The irony is that, even despite his populist outlook, not even Premadasa was able to undo this rift between economic liberalisation and political autocracy. But he is probably remembered more than any president until that point, purely by the poverty alleviation programs his government authored (of which “Janasaviya” was one). As a political commentator put it,

“High growth, high foreign investment, high efficiency, reduced unemployment, reduced inflation, rapid rural industrialisation, poverty reduction, transfer of real incomes to the poorest households, reduced income inequality, net inflow of capital. In short, Sri Lanka achieved the impossible: growth with equity; re-asserted and restored national sovereignty, and violence free elections.”

Whether or not this could have been sustained in the long term is a question history is yet to answer, because Premadasa was killed prematurely. But by that point his legacy in other respects was sealed, in terms of the second insurrection by the JVP, and eroding peace talks with the LTTE.

The return of the SLFP

Chandrika Kumaratunga was by all accounts the first ideological reformer of her father’s party. I say this because her association with the Old Left of the 1980s and Vijaya Kumaratunga led to two volte-faces in the SLFP. Firstly, it oriented itself with an antiwar, pro-peace movement led by civil society and sections of the government. Secondly, it began embracing moves towards devolution and hence affirming the 13th Amendment, concepts introduced to the country during Jayewardene’s tenure.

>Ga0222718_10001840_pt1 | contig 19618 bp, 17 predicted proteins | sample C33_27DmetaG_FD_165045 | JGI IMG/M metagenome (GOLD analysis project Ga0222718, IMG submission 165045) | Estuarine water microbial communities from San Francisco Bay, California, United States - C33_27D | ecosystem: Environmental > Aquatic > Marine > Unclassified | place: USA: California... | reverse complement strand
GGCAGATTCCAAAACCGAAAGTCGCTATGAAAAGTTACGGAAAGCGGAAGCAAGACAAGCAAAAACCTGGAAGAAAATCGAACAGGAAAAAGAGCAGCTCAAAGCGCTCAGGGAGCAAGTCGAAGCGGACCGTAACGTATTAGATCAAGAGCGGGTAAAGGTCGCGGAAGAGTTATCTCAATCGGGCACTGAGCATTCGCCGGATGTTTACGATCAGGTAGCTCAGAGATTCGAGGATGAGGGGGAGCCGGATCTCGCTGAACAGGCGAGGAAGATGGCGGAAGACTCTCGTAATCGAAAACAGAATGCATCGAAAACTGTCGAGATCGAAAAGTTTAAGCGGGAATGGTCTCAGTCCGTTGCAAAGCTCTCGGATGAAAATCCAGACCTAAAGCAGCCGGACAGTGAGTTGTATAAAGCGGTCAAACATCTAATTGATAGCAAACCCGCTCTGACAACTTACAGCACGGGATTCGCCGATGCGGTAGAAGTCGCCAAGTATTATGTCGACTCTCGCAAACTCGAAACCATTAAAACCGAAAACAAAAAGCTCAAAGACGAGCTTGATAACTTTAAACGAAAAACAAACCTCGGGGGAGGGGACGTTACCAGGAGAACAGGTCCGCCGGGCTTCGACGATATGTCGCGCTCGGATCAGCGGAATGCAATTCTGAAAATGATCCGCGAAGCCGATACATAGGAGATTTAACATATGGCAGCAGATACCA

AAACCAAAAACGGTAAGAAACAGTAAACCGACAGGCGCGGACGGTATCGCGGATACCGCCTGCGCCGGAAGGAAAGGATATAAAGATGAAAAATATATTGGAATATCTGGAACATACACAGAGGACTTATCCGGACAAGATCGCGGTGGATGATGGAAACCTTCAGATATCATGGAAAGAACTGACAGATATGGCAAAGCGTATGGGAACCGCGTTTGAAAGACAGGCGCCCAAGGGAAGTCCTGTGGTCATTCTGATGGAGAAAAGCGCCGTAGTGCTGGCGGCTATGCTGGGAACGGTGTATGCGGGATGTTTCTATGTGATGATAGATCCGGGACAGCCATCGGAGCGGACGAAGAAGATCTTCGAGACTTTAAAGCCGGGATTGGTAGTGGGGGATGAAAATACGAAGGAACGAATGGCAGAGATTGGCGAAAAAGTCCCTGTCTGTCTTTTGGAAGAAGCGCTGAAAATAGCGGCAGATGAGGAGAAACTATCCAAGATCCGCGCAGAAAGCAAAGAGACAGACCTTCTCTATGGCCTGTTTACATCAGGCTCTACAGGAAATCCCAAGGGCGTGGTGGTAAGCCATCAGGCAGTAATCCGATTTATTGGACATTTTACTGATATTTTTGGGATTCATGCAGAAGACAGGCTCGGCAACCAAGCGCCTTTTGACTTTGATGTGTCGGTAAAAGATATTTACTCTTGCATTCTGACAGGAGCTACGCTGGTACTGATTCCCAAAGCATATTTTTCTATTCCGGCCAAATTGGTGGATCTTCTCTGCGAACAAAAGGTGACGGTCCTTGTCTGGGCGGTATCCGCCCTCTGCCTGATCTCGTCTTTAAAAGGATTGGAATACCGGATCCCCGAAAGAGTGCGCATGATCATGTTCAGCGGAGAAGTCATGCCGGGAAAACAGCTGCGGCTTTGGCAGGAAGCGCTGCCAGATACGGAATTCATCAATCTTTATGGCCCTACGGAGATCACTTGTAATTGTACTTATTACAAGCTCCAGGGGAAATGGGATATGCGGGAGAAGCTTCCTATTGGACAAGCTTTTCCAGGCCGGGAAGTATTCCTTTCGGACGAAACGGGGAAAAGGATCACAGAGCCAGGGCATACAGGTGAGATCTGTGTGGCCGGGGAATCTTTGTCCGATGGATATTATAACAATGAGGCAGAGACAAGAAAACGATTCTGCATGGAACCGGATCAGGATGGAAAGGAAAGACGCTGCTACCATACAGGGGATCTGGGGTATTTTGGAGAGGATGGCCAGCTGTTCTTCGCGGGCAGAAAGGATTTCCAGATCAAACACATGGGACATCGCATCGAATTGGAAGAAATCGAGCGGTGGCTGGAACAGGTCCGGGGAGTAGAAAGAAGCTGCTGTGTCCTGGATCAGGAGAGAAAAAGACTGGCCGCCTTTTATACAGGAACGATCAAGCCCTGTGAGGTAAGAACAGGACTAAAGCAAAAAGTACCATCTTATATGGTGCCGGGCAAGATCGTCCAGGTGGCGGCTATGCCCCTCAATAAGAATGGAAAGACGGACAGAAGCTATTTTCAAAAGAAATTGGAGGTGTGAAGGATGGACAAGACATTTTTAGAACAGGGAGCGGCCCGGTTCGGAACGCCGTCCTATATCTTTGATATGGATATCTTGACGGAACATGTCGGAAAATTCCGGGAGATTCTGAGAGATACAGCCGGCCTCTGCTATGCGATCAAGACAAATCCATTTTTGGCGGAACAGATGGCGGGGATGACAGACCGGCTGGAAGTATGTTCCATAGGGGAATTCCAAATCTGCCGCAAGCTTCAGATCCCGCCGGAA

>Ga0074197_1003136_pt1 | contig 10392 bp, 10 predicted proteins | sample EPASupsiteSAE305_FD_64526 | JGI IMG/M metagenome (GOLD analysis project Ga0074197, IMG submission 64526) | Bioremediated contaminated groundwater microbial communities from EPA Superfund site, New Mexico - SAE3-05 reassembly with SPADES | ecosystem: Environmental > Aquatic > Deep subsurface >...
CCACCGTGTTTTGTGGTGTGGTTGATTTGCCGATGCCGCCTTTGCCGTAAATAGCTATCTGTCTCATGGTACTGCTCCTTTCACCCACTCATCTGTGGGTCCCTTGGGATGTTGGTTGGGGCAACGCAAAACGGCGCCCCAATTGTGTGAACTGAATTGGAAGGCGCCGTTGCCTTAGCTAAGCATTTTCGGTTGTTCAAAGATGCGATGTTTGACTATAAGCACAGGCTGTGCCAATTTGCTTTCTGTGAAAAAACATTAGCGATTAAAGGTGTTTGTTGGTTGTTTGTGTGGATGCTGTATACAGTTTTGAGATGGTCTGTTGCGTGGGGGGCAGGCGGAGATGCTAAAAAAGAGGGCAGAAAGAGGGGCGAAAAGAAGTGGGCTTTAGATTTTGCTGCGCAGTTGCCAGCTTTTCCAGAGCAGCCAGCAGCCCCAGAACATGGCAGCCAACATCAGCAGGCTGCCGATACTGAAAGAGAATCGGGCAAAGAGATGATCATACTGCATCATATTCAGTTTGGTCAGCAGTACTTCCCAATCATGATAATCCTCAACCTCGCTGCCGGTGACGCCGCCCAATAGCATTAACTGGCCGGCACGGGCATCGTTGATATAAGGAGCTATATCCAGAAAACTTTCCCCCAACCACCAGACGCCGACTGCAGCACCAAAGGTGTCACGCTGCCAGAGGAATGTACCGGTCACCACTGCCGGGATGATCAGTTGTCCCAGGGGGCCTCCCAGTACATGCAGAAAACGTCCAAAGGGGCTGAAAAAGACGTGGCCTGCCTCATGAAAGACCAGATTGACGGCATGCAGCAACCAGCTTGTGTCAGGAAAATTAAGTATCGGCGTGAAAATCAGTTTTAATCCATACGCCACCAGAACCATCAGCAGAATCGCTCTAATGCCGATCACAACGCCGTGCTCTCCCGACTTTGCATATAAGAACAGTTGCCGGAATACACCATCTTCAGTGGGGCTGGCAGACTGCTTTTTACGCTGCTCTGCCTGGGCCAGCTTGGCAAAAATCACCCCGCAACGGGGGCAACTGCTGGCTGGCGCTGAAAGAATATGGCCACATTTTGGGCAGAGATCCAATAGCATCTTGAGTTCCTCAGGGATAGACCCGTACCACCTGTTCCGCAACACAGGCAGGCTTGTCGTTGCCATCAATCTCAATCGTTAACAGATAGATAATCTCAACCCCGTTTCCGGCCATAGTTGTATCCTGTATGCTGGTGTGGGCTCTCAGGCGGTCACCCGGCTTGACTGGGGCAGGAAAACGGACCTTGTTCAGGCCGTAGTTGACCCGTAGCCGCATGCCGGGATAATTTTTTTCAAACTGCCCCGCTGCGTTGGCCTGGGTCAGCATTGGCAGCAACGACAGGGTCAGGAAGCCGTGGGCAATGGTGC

It is Kumaratunga’s biggest legacy that despite brief defeat, her pluralistic ideology survived two terms by Mahinda Rajapaksa and its nationalist-thrusts. Much like how the UNP witnessed a restoration to the traditional elite after Premadasa’s assassination, the SLFP, after the defeat of Rajapaksa, saw a similar political recapitulation on the part of those who were chosen to head it.

I have written before that Mahinda Rajapaksa was a popular leader who rationalised a virtual dictatorship in terms of that popularity and remained, for the most, an outsider to colleague and foe. I have also written that after his defeat, the restoration of party principles to what they were before his victory in 2005 meant one thing: that his charismatic variant of nationalism (his biggest contribution to our political landscape) could survive only as a faction within the party.

Mahinda Rajapaksa proved that (to paraphrase what his detractors frequently say) “the war could be won”. He also initiated probably the most ambitious development drive we witnessed since D. S. Senanayake’s tenure (in terms of their scope, that is), extending not just to bridges and schemes but roads as well. What he failed to understand was that winning a war was winning half the battle: the other half involved winning the peace (which material development could never achieve completely). I think Kumaratunga put it best: “winning the war is not establishing peace”.